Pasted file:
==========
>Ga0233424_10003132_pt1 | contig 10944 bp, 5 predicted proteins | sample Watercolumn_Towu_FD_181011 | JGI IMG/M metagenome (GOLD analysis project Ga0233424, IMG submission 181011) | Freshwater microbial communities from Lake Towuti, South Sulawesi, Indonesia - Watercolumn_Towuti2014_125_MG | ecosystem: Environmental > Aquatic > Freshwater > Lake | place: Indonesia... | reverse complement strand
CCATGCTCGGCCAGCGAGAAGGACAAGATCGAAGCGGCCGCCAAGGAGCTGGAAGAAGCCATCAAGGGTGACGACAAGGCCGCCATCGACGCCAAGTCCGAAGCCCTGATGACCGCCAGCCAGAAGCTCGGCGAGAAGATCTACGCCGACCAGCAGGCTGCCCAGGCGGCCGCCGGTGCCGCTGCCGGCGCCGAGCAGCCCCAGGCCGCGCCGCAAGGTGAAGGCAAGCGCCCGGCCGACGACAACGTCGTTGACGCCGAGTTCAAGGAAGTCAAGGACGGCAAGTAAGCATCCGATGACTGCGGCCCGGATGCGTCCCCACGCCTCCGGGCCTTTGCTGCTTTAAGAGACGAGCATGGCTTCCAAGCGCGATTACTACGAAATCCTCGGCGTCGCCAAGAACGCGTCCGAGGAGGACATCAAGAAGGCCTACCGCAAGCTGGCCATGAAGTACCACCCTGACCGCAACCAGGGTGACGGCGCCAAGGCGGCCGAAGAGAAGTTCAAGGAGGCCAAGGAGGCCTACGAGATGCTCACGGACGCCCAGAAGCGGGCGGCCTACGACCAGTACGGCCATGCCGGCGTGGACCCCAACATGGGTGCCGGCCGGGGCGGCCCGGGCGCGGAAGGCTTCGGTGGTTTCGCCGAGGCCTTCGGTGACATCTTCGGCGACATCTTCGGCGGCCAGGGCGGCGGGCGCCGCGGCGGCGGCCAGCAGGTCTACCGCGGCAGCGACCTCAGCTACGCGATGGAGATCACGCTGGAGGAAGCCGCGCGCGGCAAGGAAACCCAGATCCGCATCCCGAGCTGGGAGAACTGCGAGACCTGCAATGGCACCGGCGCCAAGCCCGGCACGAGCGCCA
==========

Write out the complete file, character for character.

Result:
>Ga0233424_10003132_pt1 | contig 10944 bp, 5 predicted proteins | sample Watercolumn_Towu_FD_181011 | JGI IMG/M metagenome (GOLD analysis project Ga0233424, IMG submission 181011) | Freshwater microbial communities from Lake Towuti, South Sulawesi, Indonesia - Watercolumn_Towuti2014_125_MG | ecosystem: Environmental > Aquatic > Freshwater > Lake | place: Indonesia... | reverse complement strand
CCATGCTCGGCCAGCGAGAAGGACAAGATCGAAGCGGCCGCCAAGGAGCTGGAAGAAGCCATCAAGGGTGACGACAAGGCCGCCATCGACGCCAAGTCCGAAGCCCTGATGACCGCCAGCCAGAAGCTCGGCGAGAAGATCTACGCCGACCAGCAGGCTGCCCAGGCGGCCGCCGGTGCCGCTGCCGGCGCCGAGCAGCCCCAGGCCGCGCCGCAAGGTGAAGGCAAGCGCCCGGCCGACGACAACGTCGTTGACGCCGAGTTCAAGGAAGTCAAGGACGGCAAGTAAGCATCCGATGACTGCGGCCCGGATGCGTCCCCACGCCTCCGGGCCTTTGCTGCTTTAAGAGACGAGCATGGCTTCCAAGCGCGATTACTACGAAATCCTCGGCGTCGCCAAGAACGCGTCCGAGGAGGACATCAAGAAGGCCTACCGCAAGCTGGCCATGAAGTACCACCCTGACCGCAACCAGGGTGACGGCGCCAAGGCGGCCGAAGAGAAGTTCAAGGAGGCCAAGGAGGCCTACGAGATGCTCACGGACGCCCAGAAGCGGGCGGCCTACGACCAGTACGGCCATGCCGGCGTGGACCCCAACATGGGTGCCGGCCGGGGCGGCCCGGGCGCGGAAGGCTTCGGTGGTTTCGCCGAGGCCTTCGGTGACATCTTCGGCGACATCTTCGGCGGCCAGGGCGGCGGGCGCCGCGGCGGCGGCCAGCAGGTCTACCGCGGCAGCGACCTCAGCTACGCGATGGAGATCACGCTGGAGGAAGCCGCGCGCGGCAAGGAAACCCAGATCCGCATCCCGAGCTGGGAGAACTGCGAGACCTGCAATGGCACCGGCGCCAAGCCCGGCACGAGCGCCA